‘Airstrikes cause thousands of casualties,’ Cameron warned ahead of Syria vote

© Ammar Abdullah
Advocacy groups have highlighted the thousands of civilian casualties likely to result from airstrikes this year alone as Prime Minister David Cameron prepares to make his case for attacking Islamic State (IS, formerly ISIS/ISIL) in Syria.

Airstrikes in populated areas caused 3,165 civilian deaths and injuries in the year up to August, according to Action on Armed Violence (AOAV).

Increasing scrutiny on civilian casualties is likely to impact on the debate over whether Britain extends its bombing mission against IS from Iraq into Syria. MPs could vote on military action within days of Cameron outlining his strategy on Thursday.

However, Parliament remains divided. Labour’s internal strife over whether to back airstrikes continues, while the Liberal Democrats and Scottish National Party (SNP) have hinted they will only support military action if strict conditions are met.

The United States admitted for the first time last Friday that an airstrike in Iraq and Syria caused civilian casualties. At least four civilians, including a child, are likely to have been killed by the strike carried out on March 13 near al Hatra, in northern Iraq.

It follows the widely reported US bombing of a hospital run by NGO Doctors Without Borders, killing 22 people and injuring dozens more.

The admission has prompted AOAV to call on “all states to take the greatest precautions possible to avoid civilian death and injury when launching air attacks and for the proper investigation of allegations of civilian killings.

Will Labour back Syria airstrikes?

While a proportion of Labour MPs could back Cameron’s proposed airstrikes against Syria, it is still unclear whether the PM will garner enough support to out-vote rebels in his own party. In 2013, Cameron was humiliated when 30 Tory rebels joined with Labour and other parties to oppose bombing forces loyal to Syrian President Bashar Assad.

Labour is also divided over whether to back further military intervention. In a sign of the party’s fissures, the Momentum group, which supports Labour leader Jeremy Corbyn, suffered a backlash after urging activists to pressure MPs against supporting airstrikes.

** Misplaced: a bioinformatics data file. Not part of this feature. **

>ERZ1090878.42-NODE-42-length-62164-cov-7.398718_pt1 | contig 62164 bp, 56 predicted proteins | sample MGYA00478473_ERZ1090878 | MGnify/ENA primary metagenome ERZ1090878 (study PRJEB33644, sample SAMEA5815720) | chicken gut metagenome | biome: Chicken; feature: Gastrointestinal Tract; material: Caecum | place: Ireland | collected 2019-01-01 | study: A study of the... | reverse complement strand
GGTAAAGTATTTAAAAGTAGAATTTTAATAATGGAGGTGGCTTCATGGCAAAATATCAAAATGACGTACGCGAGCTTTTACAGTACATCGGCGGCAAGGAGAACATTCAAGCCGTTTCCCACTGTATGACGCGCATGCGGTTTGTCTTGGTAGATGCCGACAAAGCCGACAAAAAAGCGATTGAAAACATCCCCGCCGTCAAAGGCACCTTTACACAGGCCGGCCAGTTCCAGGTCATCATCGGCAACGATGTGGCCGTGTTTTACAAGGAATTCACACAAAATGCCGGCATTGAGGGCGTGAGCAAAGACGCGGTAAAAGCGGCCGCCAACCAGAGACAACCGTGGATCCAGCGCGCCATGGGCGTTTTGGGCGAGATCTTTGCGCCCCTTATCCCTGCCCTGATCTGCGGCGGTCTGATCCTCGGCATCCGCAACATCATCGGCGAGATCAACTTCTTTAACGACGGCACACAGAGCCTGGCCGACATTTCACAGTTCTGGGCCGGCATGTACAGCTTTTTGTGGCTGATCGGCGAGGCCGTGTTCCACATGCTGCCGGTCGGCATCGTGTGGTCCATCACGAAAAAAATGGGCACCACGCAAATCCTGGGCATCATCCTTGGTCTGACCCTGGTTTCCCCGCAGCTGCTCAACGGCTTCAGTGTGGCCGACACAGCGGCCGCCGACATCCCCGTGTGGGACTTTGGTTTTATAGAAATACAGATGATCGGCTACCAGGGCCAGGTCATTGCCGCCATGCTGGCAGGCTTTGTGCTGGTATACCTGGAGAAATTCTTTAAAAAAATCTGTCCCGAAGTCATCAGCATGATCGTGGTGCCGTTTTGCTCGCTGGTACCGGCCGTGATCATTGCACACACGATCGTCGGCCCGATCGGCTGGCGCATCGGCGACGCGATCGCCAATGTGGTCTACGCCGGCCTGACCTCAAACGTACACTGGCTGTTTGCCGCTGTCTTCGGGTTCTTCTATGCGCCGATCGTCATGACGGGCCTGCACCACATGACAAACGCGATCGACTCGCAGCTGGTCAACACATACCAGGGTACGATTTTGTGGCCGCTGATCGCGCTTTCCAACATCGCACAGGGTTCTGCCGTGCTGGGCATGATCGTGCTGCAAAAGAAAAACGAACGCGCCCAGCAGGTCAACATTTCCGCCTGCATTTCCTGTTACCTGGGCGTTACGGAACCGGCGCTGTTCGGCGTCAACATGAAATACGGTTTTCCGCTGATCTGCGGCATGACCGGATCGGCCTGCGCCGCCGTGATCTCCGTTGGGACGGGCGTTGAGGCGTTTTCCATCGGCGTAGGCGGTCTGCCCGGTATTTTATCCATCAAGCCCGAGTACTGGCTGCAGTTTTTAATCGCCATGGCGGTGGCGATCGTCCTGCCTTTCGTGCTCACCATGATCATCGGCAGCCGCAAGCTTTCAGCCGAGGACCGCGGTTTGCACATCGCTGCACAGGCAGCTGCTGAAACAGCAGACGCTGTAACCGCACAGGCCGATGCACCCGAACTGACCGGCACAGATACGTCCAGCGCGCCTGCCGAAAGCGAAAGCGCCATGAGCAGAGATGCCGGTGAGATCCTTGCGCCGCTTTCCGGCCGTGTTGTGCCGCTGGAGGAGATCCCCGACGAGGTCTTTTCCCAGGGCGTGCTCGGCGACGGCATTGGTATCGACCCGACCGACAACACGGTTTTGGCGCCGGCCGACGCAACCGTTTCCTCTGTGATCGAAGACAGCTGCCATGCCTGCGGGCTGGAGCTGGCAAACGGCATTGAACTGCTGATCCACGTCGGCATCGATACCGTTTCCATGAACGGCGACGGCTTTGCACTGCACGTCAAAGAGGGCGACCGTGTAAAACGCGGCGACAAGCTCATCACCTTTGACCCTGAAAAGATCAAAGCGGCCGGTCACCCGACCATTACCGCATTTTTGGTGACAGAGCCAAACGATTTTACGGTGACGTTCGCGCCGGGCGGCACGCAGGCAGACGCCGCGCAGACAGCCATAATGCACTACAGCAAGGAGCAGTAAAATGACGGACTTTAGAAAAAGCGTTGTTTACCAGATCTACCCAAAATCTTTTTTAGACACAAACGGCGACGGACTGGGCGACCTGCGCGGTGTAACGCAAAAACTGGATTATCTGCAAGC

Labour MPs Gavin Shuker questioned what right Momentum had to lobby MPs, while John Woodcock MP retweeted a claim suggesting the group had “overstepped the mark.”

Momentum is already viewed with suspicion by many Labour MPs, with some accusing the group of plotting to “purge” those who are not Corbyn supporters.

In response to their online campaign, Labour peer Lord Cashman said MPs should not give in to “threats.”

Momentum is not part of the Labour Party, and MPs should follow their conscience. Not threats,” he tweeted.

Despite this, Corbyn continues to enjoy strong support among Labour’s grassroots membership.

A YouGov poll for the Times found 65 percent of Labour members and supporters who could vote in the leadership contest continue to support Corbyn as leader. Of this group, just 30 percent approve of the RAF taking part in airstrikes against Islamic State [IS, formerly ISIS/ISIL] in Syria, while 58 percent of British adults back such military action.

Among those who voted for Corbyn, support for the Labour leader is even higher at 86 percent. Among Labour voters in general, 56 percent believe he is doing “well” as Labour leader.

What about the SNP and Liberal Democrats?

Former SNP leader Alex Salmond MP has warned his party is “unconvinced” about the prospect of Britain joining the bombing campaign in Syria. The party’s Foreign Affairs spokesman in Westminster believes airstrikes won’t work.

We’ll listen, but as of now we’re not convinced. Unless we hear something sensible and coherent from the prime minister it will be a ‘No’,” he said on Sunday.

Salmond said Cameron has failed to set out a strategy for taking the “real fight” to IS. “It’s not a strategy – it’s a replacement for a strategy,” he said.

Liberal Democrat leader Tim Farron has set out five conditions that must be met before the party’s eight MPs will back military action is Syria.

Farron said the UK government must follow an international legal framework, as follows: launch strikes as part of a wider diplomatic framework; put pressure on Gulf States to stop funding IS; have a post-IS plan in place, and publish a 2014 investigation into the Muslim Brotherhood and its support for terrorist groups in the UK.